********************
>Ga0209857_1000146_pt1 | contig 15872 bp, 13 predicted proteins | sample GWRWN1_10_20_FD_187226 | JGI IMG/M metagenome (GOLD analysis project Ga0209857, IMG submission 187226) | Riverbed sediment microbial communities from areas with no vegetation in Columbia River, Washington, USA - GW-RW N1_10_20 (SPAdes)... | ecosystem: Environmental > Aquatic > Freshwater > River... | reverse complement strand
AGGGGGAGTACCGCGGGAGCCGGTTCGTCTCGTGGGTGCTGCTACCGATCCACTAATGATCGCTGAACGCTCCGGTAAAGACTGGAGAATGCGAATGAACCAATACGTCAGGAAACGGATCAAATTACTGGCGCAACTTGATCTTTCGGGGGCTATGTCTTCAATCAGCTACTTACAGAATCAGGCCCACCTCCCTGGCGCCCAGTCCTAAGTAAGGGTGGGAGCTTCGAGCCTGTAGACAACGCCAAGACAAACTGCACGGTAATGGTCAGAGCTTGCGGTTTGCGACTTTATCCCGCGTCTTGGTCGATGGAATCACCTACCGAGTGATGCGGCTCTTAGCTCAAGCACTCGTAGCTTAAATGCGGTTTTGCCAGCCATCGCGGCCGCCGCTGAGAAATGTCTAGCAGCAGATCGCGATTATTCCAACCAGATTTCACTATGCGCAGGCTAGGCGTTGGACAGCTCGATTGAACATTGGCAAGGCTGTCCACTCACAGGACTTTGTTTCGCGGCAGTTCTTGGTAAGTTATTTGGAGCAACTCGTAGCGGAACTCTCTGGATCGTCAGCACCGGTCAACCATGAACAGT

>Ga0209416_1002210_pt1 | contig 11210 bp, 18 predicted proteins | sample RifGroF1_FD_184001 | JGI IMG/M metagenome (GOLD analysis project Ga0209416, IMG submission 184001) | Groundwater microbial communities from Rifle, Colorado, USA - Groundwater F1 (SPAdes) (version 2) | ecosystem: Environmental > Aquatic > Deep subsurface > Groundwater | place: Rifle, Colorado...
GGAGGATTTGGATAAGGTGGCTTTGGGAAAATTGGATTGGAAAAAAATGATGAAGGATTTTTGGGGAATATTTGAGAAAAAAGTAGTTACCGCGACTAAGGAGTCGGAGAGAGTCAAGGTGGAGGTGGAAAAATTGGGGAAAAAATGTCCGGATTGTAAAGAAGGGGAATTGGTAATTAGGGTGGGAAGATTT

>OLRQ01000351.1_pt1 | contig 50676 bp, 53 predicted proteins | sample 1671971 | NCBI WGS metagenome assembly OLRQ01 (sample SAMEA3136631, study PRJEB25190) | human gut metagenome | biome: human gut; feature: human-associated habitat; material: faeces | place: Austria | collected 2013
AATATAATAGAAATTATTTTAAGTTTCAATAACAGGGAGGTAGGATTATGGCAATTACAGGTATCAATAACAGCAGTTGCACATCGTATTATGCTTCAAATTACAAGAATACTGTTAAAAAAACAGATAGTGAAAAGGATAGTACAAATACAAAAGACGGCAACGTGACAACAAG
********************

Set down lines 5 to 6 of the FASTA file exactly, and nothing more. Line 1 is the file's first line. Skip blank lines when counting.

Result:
>OLRQ01000351.1_pt1 | contig 50676 bp, 53 predicted proteins | sample 1671971 | NCBI WGS metagenome assembly OLRQ01 (sample SAMEA3136631, study PRJEB25190) | human gut metagenome | biome: human gut; feature: human-associated habitat; material: faeces | place: Austria | collected 2013
AATATAATAGAAATTATTTTAAGTTTCAATAACAGGGAGGTAGGATTATGGCAATTACAGGTATCAATAACAGCAGTTGCACATCGTATTATGCTTCAAATTACAAGAATACTGTTAAAAAAACAGATAGTGAAAAGGATAGTACAAATACAAAAGACGGCAACGTGACAACAAG